High energy demand from cold temps combined with supply failure from wind turbines resulted in major power outagesThe deeper reason for the outages is due to government mismanagement and pressure against Texas’ energy independence
The Electric Reliability Council of Texas (ERCOT) CEO Bill Magness joined CNN on Friday to explain why the Texas power grid failed under his watch.
“What we saw when the storm came was, the demand on the system spiking to levels we’ve never seen in the winter season in Texas,” Magness began.
“And the supply, also because of the storm, having a lot of the generation plants knocked out as the storm blew through the state.”
“So we had the worst kind of combination we could see, and we got to a point where we weren’t going to be able to serve the demand, and we had to ask for outages that, unfortunately, had to stay in place for days until we could stabilize the system.”
The “demand” part of Magness’ explanation requires no further explanation — people wanted power to heat their homes amid a historic snowstorm.
However, the “supply” part of his explanation requires further examination.
Part of the reason why the energy supply failed was due to the collapse of Texas’ wind generation capacity,which is responsible for 40% of the state’s power — the windmills froze across the state.
As a result, the natural gas sector tried to compensate for the lack of wind power, which then led to a lack of supply due to non-winterized delivery.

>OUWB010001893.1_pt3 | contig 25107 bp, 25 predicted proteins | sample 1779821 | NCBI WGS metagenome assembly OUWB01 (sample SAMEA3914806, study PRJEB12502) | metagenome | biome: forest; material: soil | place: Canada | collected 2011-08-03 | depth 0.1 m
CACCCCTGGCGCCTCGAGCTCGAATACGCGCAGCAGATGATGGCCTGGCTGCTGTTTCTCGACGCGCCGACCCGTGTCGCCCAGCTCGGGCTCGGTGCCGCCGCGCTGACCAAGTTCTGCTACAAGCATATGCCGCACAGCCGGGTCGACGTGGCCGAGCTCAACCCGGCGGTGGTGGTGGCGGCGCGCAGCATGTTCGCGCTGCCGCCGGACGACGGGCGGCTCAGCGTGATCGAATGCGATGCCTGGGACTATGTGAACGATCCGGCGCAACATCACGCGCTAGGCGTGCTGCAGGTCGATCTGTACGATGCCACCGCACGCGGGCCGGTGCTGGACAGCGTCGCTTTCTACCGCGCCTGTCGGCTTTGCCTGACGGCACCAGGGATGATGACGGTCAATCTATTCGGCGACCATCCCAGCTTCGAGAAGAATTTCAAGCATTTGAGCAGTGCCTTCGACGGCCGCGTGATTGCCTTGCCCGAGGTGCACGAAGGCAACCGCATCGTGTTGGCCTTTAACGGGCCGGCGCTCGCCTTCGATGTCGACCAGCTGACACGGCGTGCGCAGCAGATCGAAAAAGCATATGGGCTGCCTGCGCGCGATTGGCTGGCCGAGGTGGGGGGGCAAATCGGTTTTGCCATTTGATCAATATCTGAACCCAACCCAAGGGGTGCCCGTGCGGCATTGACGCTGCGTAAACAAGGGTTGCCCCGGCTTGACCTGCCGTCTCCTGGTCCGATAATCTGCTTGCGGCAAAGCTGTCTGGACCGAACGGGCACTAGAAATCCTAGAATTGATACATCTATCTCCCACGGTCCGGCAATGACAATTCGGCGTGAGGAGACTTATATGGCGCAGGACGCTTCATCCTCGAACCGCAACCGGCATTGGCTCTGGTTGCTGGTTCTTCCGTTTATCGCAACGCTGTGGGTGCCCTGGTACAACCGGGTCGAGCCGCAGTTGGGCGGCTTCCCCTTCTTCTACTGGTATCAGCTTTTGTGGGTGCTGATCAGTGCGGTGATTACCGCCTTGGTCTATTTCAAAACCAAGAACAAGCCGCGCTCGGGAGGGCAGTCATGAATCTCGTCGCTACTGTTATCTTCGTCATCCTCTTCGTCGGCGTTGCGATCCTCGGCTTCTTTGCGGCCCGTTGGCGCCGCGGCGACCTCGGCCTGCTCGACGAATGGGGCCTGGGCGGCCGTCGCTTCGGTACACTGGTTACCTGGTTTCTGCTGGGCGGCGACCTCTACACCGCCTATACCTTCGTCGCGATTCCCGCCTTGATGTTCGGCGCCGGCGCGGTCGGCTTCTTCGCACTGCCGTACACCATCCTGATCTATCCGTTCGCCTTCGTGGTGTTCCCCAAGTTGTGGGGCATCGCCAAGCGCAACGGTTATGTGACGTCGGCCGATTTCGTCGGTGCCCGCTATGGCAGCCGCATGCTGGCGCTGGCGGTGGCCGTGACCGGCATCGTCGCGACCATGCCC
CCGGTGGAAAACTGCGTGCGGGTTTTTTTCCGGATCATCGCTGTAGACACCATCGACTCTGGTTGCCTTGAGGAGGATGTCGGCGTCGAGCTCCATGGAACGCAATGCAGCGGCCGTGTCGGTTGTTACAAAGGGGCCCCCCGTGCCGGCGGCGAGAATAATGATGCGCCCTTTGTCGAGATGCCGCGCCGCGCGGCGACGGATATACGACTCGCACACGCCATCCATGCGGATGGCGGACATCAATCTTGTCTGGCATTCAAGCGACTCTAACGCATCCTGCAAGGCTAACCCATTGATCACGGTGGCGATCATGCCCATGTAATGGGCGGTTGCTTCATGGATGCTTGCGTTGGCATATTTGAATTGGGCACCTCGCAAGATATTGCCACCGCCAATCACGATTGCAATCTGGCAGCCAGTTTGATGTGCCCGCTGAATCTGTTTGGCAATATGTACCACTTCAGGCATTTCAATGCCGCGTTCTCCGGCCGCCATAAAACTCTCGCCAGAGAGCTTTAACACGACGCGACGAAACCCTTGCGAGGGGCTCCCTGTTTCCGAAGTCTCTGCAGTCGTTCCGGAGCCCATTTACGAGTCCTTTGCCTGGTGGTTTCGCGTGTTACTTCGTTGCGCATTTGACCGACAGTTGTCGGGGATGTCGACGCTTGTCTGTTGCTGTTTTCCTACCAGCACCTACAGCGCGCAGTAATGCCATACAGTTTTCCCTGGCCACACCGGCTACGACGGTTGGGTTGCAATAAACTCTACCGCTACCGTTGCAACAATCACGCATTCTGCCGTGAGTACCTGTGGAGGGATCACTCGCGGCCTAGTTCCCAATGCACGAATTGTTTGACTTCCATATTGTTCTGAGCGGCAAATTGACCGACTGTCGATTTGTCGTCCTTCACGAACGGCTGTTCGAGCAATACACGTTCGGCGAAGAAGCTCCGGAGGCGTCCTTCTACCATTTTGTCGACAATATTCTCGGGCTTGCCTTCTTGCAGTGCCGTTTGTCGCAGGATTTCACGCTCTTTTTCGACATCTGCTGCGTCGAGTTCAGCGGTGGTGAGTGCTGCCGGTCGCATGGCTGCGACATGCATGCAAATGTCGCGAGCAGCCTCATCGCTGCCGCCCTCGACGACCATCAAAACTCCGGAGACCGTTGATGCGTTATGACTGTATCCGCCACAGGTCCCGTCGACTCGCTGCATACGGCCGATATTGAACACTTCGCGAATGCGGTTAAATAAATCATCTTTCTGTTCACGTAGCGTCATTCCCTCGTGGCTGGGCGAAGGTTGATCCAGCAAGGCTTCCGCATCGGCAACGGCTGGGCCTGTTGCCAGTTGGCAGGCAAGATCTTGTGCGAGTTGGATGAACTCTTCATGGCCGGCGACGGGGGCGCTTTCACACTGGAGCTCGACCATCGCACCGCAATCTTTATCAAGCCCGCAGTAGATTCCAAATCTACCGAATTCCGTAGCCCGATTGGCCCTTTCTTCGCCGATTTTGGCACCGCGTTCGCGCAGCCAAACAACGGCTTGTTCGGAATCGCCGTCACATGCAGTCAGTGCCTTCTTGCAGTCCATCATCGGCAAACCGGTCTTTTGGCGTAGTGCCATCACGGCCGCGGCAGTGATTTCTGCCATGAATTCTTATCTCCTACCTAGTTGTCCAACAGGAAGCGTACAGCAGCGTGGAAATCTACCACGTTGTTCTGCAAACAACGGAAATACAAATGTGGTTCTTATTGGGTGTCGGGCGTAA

Additionally, a memorandum to the state of Texas from the U.S. Department of Energy reveals that ERCOT was ordered to remain within the department’s green energy standards by purchasing energy out-of-state at a higher cost.
In essence, the power grid collapse was exacerbated by the state’s green energy initiative, combined with Biden’s Department of Energy ordering Texas to stay within its green energy standards — in other words, government mismanagement.
The Senate Energy and Natural Resources Committee is planning to investigate the outages in the coming weeks, according to Sen. Joe Manchin (D-W.V.).
“Chairman Manchin is staying abreast of the situation in Texas and other impacted areas across the country that left millions of people without power,” said a spokesman for Manchin said Thursday.
“The Committee intends to hold a hearing to examine grid reliability with resilience and affordability front of mind to assess how best to prevent this from happening in the future.”